June 15, 2009

Gulf Coast Deco VI

All but one of the following structures was built during the 1940s. According to the Art Deco Wikipedia entry:

Art Deco experienced a decline in popularity during the late 30s and early 40s, and soon fell out of public favor.

...Art Deco slowly lost patronage in the West after reaching mass production, when it began to be derided as gaudy and presenting a false image of luxury. Eventually, the style was cut short by the austerities of World War II.


Further information from this site:

The period termed "art deco" manifested itself roughly between the two world wars, or 1920 to 1939. Many actually stretch this period back to 1900 and even as far as the late 1950's, but work of this time is generally considered to be more of an influence to the Art Deco style, or having been influenced by the style.

So the the following six and a half buildings might have been considered "gaudy" when they were constructed, and I can see that. It is also possible the designers of these structures were more influenced by Art Deco style than actually designing Art Deco buildings (that's a bit of a paradox, no?). But to my eye, looking at them some sixty-plus years later, all of these most certainly are Art Deco, at least what I perceive of as being Art Deco (based on a rudimentary understanding of its attributes).

knapp chevrolet co.
Knapp Chevrolet Co. (1941)

knapp chevrolet co.
I knew this place existed but had not planned on photographing it this go around. The fact it was in the same area as something else I had on my list to photograph was a nice coincidence, indeed. According to the information at Houston Deco, this 1941 structure is unaltered:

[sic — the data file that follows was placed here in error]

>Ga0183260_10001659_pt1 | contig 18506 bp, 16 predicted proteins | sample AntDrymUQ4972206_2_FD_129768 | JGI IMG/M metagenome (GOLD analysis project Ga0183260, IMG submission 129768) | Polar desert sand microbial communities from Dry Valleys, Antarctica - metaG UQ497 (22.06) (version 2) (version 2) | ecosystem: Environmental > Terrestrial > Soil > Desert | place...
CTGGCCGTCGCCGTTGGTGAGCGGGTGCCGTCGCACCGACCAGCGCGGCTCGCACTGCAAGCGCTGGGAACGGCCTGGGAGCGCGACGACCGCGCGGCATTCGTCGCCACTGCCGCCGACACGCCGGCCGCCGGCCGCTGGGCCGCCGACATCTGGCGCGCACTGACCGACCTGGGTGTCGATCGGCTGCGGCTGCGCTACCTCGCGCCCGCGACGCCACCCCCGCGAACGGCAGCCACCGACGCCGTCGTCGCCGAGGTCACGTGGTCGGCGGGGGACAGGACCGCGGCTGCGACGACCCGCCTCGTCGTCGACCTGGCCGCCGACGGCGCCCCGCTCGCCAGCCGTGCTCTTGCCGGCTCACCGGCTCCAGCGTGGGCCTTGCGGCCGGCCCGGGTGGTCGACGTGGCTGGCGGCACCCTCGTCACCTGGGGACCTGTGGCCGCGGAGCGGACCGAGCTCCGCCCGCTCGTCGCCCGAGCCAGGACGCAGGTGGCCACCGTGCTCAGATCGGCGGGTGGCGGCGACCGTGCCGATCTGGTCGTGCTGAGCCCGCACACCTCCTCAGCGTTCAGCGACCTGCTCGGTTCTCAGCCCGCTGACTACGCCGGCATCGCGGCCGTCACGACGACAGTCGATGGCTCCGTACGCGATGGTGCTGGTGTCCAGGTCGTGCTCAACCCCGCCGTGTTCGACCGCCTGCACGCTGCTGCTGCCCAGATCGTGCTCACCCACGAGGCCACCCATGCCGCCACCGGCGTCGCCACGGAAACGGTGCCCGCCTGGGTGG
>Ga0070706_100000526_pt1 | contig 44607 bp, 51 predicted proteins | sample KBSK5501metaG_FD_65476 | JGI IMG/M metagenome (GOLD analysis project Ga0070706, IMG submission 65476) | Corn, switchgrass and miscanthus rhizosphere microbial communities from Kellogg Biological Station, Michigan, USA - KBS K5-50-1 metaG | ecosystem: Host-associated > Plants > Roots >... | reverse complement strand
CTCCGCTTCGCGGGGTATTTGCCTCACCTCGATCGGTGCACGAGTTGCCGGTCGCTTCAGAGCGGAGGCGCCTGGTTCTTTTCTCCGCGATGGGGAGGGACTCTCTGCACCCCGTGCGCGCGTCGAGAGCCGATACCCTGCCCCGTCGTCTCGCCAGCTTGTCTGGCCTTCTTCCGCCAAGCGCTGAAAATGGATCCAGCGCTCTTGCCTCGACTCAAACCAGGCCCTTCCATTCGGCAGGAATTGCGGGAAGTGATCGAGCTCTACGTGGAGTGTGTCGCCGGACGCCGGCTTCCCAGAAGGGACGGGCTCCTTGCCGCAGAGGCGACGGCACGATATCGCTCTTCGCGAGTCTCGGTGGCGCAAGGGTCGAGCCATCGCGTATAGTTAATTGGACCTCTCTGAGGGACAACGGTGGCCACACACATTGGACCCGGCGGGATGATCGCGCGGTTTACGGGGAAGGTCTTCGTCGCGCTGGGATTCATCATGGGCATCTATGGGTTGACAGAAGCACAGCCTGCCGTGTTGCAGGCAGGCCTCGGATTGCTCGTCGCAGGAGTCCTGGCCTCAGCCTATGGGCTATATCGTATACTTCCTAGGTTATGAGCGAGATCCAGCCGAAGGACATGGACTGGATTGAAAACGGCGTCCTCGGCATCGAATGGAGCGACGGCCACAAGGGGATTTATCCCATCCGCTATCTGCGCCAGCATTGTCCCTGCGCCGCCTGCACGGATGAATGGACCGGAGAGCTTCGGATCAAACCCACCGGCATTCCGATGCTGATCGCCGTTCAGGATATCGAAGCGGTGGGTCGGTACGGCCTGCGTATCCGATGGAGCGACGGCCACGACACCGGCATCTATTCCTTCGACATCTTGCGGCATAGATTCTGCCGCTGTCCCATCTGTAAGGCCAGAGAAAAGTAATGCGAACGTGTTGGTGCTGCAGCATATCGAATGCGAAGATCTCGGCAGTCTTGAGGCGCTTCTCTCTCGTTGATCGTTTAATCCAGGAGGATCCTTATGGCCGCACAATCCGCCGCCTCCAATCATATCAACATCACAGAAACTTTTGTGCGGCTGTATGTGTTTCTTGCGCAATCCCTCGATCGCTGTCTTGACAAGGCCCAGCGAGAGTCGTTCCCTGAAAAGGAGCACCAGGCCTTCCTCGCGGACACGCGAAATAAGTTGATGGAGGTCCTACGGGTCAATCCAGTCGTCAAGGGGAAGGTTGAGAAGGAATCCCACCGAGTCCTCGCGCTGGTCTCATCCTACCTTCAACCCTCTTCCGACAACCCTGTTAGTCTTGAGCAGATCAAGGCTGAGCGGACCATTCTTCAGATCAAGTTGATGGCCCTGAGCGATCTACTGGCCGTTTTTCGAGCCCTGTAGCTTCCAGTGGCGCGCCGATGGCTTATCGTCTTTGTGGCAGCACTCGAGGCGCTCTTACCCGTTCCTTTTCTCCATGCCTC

"The design combines Art Moderne streamlining with an Art Deco pylon. The glass blocks in the pylon, lighted at night, mark the showroom entrance."

apartment
Apartment at 5507-5515 San Jacinto St. (c. 1947)

apartment
apartment
These are currently named Lurie Apartments, but I couldn't tell if people still lived here or not.

dahlgren's cabinet shop
Dahlgren's Cabinet Shop/
Dahlgren's Furniture Studio (c. 1930, expanded 1940)

From Houston Deco:

The one-story section housed Karl Dahlgren's original cabinet shop. By the time the two-story addition was completed, he had already renamed the business Dahlgren's Furniture Studio.

dahlgren's cabinet shop
the original, 1930 structure

dahlgren's cabinet shop
the 1940 expansion

peterson's pharmacy
Peterson's Pharmacy (1940)

kurth building
Kurth Building (1940)

kurth building kurth building

weiner's dry goods store no. 12
Weiner's Dry Goods Store No. 12 (1946)

weiner's dry goods store no. 12

weingarten's big food market, store no. 16
Weingarten's Big Food Market, Store No. 16 (1941)

Joseph Finger was the architect on this building, which has been altered. Ironically, Weingarten is now a name associated with the demolition of Houston's greatest Art Deco treasures. Let's hope they stay away from this former business location of theirs!

weingarten's big food market, store no. 16

  • Perhaps you'd also like my Houston Deco and Art Deco flickr sets.
  • Gulf Coast Deco
  • Gulf Coast Deco II
  • Gulf Coast Deco III
  • Gulf Coast Deco IV
  • Gulf Coast Deco V
  • Gulf Coast Deco VII
  • Gulf Coast Deco VIII
  • Gulf Coast Deco IX
  • Gulf Coast Deco X

    Other Art Deco sites:
  • Art Deco Buildings
  • Art Deco Blog
  • 4 comments:

    artdecobuildings said...

    Another fantastic installment in you Houston Deco series. Not sure which building I like the best maybe the apartments, or the Chevy dealer or the pharmacy or ... they are all great.
    Cheers,
    David

    Chris said...

    Thanks, David! It is hard to pick a favorite out of this batch. The apartments are just so evocative of that era, I think I have to go with them.

    Gunnar and Sherry said...

    Nice post Chris! Cool buildings. Makes me want to visit. By the way, I know you're a Rat Pack fan and I just did a post you might like to see about Steubenville, Ohio, birthplace of the great Dean Martin.

    Amy said...

    For me, it's a toss up between Weingarten's Food Market (just love the curves and stainless steel rimmed overhang) and the pharmacy - love the Pepto pink, even if it isn't original, and the end curve to the window on the right side.

    The Top Dollar Pawn sign really adds a certain je ne sai quoi to the Weiner's Dry Goods building, don't you think? That should be a fineable offense!